• “Reimagining Space: The Park Place Gallery Group in 1960s New York”

    Historian Linda Dalrymple Henderson has assembled some forty paintings, sculptures, and drawings by the Park Place Gallery’s major artists: Mark di Suvero, Dean Fleming, Robert Grosvenor, Forrest Myers, and six others. They occupied a specific nexus of geometric abstraction and new concepts of space.

    Operating in downtown Manhattan for five exhilarating years, the Park Place Gallery, founded by a group of like-minded artists in 1962, occupied a specific nexus of geometric abstraction and new concepts of space. Seeking to map this forgotten quarter of postwar art, historian Linda Dalrymple Henderson has assembled some forty paintings, sculptures, and drawings by the gallery’s major artists: Mark di Suvero, Dean Fleming, Robert Grosvenor, Forrest Myers, and six others. An accompanying catalogue will reconstruct the work’s heady milieu, which fused diverse

  • Per Kirkeby

    Timed to coincide with Per Kirkeby’s seventieth birthday, this major exhibition asserts the importance of the Danish artist’s work from the 1970s through today, with a hundred paintings, fifty sculptures, and a catalogue that includes essays by Richard Shiff, Robert Storr, and Ulrich Wilmes.

    Timed to coincide with Per Kirkeby’s seventieth birthday, this major exhibition asserts the importance of the Danish artist’s work from the 1970s through today, with a hundred paintings, fifty sculptures, and a catalogue that includes essays by Richard Shiff, Robert Storr, and Ulrich Wilmes. Shifting away from overheated interpretations of gestural painting and the local CoBrA legacy, the show makes the case for Kirkeby as a method man, not a modern primitive. An independently organized show of the artist’s sketches, notebooks, photographs, and other archival material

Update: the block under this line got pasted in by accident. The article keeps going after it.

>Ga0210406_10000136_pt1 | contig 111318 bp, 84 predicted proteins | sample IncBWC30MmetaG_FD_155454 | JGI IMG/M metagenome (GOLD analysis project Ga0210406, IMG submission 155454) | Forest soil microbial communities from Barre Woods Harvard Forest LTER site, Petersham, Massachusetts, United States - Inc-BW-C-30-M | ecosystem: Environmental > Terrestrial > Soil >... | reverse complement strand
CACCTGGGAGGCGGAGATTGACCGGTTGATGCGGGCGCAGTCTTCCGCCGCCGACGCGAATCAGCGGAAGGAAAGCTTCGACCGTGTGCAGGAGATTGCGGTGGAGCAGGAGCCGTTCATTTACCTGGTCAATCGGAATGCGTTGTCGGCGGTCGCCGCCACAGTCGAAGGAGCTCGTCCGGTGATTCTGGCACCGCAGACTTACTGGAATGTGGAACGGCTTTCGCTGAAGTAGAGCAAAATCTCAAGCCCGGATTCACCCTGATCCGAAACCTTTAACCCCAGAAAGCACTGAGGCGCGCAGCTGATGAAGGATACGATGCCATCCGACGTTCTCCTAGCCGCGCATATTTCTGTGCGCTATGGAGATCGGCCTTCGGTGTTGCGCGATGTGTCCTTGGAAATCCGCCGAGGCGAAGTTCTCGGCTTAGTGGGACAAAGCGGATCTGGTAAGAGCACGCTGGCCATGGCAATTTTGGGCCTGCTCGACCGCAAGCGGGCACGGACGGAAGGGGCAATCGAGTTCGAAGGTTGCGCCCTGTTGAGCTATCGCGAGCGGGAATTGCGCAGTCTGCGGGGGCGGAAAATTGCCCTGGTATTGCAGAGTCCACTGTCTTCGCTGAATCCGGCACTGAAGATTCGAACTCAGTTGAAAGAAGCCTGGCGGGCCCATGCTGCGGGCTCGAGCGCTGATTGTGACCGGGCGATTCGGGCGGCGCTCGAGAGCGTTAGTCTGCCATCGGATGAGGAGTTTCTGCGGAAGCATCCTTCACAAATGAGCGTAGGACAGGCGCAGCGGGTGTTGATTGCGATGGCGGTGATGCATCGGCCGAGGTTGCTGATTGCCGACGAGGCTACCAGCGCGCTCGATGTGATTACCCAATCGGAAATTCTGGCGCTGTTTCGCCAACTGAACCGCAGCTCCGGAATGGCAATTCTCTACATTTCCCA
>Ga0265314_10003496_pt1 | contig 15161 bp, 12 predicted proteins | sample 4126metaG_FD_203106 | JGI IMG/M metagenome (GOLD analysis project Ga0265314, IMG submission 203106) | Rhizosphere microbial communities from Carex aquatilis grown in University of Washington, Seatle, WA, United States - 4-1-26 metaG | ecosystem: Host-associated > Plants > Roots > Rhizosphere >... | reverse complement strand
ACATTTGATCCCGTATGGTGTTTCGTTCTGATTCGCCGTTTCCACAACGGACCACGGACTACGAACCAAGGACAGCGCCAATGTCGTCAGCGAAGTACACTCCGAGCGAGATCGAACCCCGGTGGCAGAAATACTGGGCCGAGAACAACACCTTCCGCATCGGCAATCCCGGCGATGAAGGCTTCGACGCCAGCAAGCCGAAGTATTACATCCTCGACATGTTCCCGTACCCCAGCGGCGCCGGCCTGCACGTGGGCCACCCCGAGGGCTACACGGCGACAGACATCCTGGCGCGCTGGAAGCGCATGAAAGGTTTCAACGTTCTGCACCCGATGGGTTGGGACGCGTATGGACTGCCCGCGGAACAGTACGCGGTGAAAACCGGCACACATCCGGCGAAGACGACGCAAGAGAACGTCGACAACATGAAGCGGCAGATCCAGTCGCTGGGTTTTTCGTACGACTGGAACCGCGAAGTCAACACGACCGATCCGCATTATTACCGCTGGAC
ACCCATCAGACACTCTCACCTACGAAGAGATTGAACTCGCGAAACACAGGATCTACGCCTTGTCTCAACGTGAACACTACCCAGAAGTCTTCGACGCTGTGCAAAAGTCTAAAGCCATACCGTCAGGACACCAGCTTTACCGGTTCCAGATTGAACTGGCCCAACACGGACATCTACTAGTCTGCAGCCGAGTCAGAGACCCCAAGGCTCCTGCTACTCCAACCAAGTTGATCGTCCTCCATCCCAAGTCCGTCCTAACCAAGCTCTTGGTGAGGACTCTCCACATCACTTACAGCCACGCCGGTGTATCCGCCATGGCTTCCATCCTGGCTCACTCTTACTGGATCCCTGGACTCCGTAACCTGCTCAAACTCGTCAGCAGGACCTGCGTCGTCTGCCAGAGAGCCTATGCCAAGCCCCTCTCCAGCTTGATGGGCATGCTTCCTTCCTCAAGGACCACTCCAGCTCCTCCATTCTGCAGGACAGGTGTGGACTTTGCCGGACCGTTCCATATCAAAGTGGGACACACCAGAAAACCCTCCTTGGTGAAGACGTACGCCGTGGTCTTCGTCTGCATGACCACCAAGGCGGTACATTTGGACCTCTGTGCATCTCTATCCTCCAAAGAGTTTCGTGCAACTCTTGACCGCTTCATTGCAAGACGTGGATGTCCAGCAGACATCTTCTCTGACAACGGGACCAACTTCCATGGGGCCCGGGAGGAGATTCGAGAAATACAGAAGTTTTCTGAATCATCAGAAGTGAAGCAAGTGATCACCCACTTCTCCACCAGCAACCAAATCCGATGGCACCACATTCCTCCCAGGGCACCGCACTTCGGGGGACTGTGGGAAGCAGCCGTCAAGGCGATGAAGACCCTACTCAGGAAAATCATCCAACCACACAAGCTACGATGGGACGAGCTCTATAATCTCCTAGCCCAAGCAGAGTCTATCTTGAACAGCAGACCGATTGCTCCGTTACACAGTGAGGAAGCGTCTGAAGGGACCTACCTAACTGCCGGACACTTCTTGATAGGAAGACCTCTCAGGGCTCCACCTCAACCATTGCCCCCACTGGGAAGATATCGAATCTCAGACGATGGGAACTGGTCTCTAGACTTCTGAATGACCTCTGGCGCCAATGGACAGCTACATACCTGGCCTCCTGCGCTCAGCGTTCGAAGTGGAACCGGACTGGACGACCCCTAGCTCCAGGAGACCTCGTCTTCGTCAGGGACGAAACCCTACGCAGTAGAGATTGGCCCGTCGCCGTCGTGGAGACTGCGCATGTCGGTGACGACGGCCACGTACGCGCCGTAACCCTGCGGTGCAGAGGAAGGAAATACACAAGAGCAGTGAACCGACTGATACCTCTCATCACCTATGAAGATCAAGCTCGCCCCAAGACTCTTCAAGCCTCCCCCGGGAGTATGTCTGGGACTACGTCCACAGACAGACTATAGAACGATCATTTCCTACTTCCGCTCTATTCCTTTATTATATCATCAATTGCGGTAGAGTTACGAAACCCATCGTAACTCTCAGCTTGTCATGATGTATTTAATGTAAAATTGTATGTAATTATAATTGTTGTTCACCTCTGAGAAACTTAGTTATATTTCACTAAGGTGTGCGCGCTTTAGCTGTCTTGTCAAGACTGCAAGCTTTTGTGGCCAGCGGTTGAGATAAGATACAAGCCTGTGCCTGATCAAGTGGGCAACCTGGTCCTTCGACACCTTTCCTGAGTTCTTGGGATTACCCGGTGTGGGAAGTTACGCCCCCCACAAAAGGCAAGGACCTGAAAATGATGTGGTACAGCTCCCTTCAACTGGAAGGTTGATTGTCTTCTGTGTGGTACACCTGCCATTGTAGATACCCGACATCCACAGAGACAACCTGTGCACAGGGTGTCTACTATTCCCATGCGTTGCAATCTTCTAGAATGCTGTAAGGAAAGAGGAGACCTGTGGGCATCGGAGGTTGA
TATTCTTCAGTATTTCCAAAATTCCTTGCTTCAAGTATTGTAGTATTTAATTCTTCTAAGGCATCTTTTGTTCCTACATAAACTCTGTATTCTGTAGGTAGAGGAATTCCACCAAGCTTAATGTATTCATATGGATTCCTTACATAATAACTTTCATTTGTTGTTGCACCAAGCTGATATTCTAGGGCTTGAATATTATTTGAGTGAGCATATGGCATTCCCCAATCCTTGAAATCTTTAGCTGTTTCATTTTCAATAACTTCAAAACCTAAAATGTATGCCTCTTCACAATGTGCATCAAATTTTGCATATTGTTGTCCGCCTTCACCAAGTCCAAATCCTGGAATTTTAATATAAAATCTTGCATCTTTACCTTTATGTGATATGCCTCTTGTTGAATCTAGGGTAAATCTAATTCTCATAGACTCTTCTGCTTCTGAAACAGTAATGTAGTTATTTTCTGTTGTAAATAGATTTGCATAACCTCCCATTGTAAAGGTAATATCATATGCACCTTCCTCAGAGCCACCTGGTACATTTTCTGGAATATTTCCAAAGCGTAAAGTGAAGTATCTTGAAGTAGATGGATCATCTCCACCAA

• Lisa Yuskavage

    If in the ’80s, standing in front of one of the Untitled Film Stills, you wondered what Cindy Sherman really looked like, today you might be pondering Lisa Yuskavage’s cup size. In a 1996 interview with Chuck Close, she teasingly described her cheesecake images of naked ladies: “The impulse toward self-portraiture runs through like work from the beginning all the way to the end.” Like many artists who are women, Yuskavage has been playing both the one looked at and the one doing the looking; now, like many women who aren’t artists, Yuskavage has distanced herself from critiques of the male gaze,

  • Vik Muniz

    Whether ordinary guy or art-world regular, we’re all pretty sophisticated as viewers by now. In fact, in today’s image-driven culture, we’ve become so good at looking that we can do it very quickly—in a museum, about three seconds per object. But when I visited Vik Muniz’s ICP survey—a full show of pictures of pictures filled with shabby fun, a bit like Sherrie Levine crossed with a flea circus—viewers were parked in front of individual photos, staring, laughing, beckoning their companions, pointing. You might think somebody had spotted a flea doing a triple somersault.

    Holding

  • Kenneth Noland

    For the past few years many young artists, followed quickly by dealers and critics, have celebrated the renewed “rightness” of Color Field painting. There may be something about any flush economy that breeds Apollonian exercises in the art world: Times were good in the ’60s and they’re good again (more or less), so perhaps it’s no surprise that Kenneth Noland has chosen this very moment to update his classic circle imagery of 1958–63.